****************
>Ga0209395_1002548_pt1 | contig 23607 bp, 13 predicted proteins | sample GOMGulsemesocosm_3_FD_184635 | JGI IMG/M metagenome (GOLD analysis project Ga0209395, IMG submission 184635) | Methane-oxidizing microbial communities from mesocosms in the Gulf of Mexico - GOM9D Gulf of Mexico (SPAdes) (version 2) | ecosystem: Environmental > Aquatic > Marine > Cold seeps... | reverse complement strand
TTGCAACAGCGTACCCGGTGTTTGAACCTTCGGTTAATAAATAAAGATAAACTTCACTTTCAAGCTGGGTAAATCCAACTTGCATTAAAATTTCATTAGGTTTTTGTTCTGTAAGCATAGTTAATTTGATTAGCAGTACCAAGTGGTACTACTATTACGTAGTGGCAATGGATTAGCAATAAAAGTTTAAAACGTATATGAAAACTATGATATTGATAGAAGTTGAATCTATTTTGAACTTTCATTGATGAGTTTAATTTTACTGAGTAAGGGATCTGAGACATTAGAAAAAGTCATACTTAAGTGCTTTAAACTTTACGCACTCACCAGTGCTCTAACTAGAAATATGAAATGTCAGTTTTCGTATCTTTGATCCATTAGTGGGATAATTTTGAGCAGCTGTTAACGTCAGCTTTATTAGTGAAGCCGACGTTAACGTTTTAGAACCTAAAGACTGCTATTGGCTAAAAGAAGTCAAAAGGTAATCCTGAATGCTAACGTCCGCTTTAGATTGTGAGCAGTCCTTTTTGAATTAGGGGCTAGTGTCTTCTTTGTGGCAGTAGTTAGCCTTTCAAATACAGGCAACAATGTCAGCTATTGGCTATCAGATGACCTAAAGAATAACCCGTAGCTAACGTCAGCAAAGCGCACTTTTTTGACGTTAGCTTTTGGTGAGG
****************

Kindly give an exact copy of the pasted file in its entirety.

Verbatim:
>Ga0209395_1002548_pt1 | contig 23607 bp, 13 predicted proteins | sample GOMGulsemesocosm_3_FD_184635 | JGI IMG/M metagenome (GOLD analysis project Ga0209395, IMG submission 184635) | Methane-oxidizing microbial communities from mesocosms in the Gulf of Mexico - GOM9D Gulf of Mexico (SPAdes) (version 2) | ecosystem: Environmental > Aquatic > Marine > Cold seeps... | reverse complement strand
TTGCAACAGCGTACCCGGTGTTTGAACCTTCGGTTAATAAATAAAGATAAACTTCACTTTCAAGCTGGGTAAATCCAACTTGCATTAAAATTTCATTAGGTTTTTGTTCTGTAAGCATAGTTAATTTGATTAGCAGTACCAAGTGGTACTACTATTACGTAGTGGCAATGGATTAGCAATAAAAGTTTAAAACGTATATGAAAACTATGATATTGATAGAAGTTGAATCTATTTTGAACTTTCATTGATGAGTTTAATTTTACTGAGTAAGGGATCTGAGACATTAGAAAAAGTCATACTTAAGTGCTTTAAACTTTACGCACTCACCAGTGCTCTAACTAGAAATATGAAATGTCAGTTTTCGTATCTTTGATCCATTAGTGGGATAATTTTGAGCAGCTGTTAACGTCAGCTTTATTAGTGAAGCCGACGTTAACGTTTTAGAACCTAAAGACTGCTATTGGCTAAAAGAAGTCAAAAGGTAATCCTGAATGCTAACGTCCGCTTTAGATTGTGAGCAGTCCTTTTTGAATTAGGGGCTAGTGTCTTCTTTGTGGCAGTAGTTAGCCTTTCAAATACAGGCAACAATGTCAGCTATTGGCTATCAGATGACCTAAAGAATAACCCGTAGCTAACGTCAGCAAAGCGCACTTTTTTGACGTTAGCTTTTGGTGAGG